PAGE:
There’s so much talk about how we “should” or “shouldn’t” eat. Everywhere you look in the healthy and/or fitness world there are articles and promotions about the optimal diet for this goal or that goal. Usually all of the goals are leaning towards one common thing, weight loss.

Before I get deeper into this topic I want to start by saying that obviously I’m a strong advocate for a vegan diet/lifestyle. I’m mainly going to be sharing my view on certain diets within the vegan community but this message can easily transfer to any other diets as well. Throughout this article I have that in mind just because I believe that veganism is what we should mold our diets around. But I do understand, accept, and support those who are not 100% there yet, no matter how far off they are, on this journey. 

Now that we have that out of the way, let’s get to the good stuff.

Diets. Let’s see. In the vegan world there’s high carb, starch solution, raw till 4, 801010, fully raw, high fat….

*tries to think of more and fails while realizing that naming diets is not important*

Okay, so the specific diets do not matter because we’re not here to review them all individually. Although, I could do that because I have given each of those a decent attempt. But I’m not – because like I said, not important.

What’s important here is that none of that matters. Within the vegan community we have all of these different diets that are all marketed with the same goal in mind which is… you guessed it, weight loss. 

Eat 3,000 calories today and as long as you’re eating high carb then you’ll lose weight! 

Fully raw diets are the only way to reach your optimal weight.

The only way to lose weight is to eat this, this, and this while avoiding all processed foods that will cause bloating and inevitable weight gain. 

You catch my drift.

Why are we not saying, “Eat a lot of plants to fuel your body and give you energy to do all of the things that you want to do.”

Or, “Gaining a couple of extra pounds is completely okay because your body is not stagnant, but in a constant state of flux and that is healthy and okay.

And just one more for good measure. “Eat that ice cream and pizza for dinner with your friend and then wake up tomorrow morning and go to a delicious pancake brunch because food is just food and the amount of fat that you do or don’t have does not equal your worth.”

I’m just tired of seeing all of these things online promoting one thing as the only proper way to eat. It’s not realistic and it doesn’t send a good message. There are too many people out there in the world who have deep vulnerabilities and sensitivities surrounding their bodies and their weight. By strongly expressing our beliefs that there’s only one proper way to do things creates all of these not so great feelings attached to those tender feelings. 

I don’t want this to seem like an attack on any one person who promotes any diet/lifestyle that they’ve had great success with. I love hearing what works and doesn’t work for others. It’s fascinating to see the variety of things that work for everyone. No two bodies are alike and something that works for you could totally help someone else. It’s great! 

I just think that it becomes a problem when we promote something so strongly that it’s seen as the only way to do things to achieve a certain goal. When you think about it there are tons of ways to achieve the same goal. You and I could both have the goal to become a yoga teacher and do it in very different ways. We could even be taking the same teacher training. But our individuality could put completely different spins on the experience. We could have different study habits which could alter how much or what knowledge we obtain. One of us could be more outgoing than the other and participate more in class which could give us a different experience. There’s so many factors that would go into it. We could go through the same program and come out of it with two very different, yet great, teaching styles because we are two different people.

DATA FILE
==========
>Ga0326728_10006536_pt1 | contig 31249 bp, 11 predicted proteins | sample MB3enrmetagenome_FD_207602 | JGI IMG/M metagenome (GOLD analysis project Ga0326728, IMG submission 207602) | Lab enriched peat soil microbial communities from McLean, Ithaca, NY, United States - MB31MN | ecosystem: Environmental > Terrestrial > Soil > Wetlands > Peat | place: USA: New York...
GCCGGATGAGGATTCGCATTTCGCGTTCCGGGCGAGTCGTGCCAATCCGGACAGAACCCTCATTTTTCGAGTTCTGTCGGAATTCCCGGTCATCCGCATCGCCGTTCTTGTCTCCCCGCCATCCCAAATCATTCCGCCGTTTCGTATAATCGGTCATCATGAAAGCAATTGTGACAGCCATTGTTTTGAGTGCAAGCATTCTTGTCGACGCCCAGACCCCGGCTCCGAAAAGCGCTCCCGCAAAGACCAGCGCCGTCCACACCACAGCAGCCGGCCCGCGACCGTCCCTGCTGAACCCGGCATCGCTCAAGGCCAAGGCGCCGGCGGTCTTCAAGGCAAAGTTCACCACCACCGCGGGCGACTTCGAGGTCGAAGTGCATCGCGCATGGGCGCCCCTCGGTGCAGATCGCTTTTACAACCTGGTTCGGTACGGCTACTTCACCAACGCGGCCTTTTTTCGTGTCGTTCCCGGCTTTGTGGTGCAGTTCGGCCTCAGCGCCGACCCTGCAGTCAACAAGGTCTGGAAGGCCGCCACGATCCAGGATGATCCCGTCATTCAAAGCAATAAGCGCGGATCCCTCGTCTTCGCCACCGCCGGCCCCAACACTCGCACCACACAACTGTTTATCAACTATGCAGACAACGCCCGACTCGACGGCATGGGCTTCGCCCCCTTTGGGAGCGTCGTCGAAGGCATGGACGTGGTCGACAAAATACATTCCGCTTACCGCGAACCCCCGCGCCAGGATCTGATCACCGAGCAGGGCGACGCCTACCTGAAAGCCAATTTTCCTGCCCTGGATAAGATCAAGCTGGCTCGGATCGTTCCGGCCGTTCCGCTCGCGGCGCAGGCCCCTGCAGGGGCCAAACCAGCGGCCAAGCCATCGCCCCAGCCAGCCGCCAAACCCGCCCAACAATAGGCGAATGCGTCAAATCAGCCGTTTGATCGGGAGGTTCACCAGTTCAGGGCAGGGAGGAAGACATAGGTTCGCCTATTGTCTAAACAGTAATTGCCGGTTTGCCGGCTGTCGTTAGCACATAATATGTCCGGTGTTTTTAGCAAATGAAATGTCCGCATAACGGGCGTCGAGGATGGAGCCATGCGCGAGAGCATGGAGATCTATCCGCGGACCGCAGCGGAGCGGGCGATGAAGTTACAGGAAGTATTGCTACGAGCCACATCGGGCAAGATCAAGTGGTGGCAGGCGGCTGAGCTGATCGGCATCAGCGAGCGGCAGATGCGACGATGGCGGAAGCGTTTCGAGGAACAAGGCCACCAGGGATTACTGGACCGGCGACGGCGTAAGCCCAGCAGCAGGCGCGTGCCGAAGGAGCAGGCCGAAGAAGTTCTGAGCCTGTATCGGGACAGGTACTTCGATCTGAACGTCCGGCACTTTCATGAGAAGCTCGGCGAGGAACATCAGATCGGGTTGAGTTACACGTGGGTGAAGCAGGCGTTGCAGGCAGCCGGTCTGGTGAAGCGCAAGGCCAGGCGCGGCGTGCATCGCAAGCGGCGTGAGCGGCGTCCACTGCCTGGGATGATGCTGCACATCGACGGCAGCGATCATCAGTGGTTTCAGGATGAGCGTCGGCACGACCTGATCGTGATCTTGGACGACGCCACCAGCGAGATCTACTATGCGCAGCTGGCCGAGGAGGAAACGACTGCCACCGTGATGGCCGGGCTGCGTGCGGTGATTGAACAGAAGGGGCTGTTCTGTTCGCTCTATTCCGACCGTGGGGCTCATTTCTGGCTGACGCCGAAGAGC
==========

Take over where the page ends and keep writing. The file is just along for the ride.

What we eat and how we feel when we eat is very similar. It’s great to learn and observe what works for others but ultimately we need to figure out what works best for us. Personally I don’t think that we should be so concerned with weight loss. It easily consumes us in often negative ways. It’s a slippery slope that I don’t think should be promoted, especially in the ways that it is. There aren’t really any foods that we “should” or “shouldn’t” eat. Sure, eating broccoli is probably a good idea but if you don’t like it then eat cauliflower instead. Don’t feel guilty because you don’t like broccoli. And the same goes for cake, too. If you want to bake a cake, do it. Then proceed to have a slice of the cake. Cake isn’t something that you “shouldn’t” eat. Sure, you probably shouldn’t eat a half of a cake everyday for 3 months. But that’s probably not something that’s going to happen anyways. Eating some cake here and there is wonderful. 

We need to work together to change the way that we talk about and view food.

It’s something that is meant to create joy in our lives. People come together surrounding food all the time. It’s an opportunity to bond and have a great meal. Two beautiful things put together.
It’s an opportunity to be a signal of love. Spending time making a birthday cake for your friend. Taking the time to bake it, carefully decorate it, and proudly give it to her in a time of celebration.

There are so many reasons to create beauty around food. If we start changing our perspective on it and seeing it in the light, then we can start to show others the light of it, too. 

in other words, accept yourself. love your body the way it is and feel grateful towards it. most importantly, in order to find real happiness, you must learn to love yourself for the totality of who you are and not just what you look like

— Portia de Rossi

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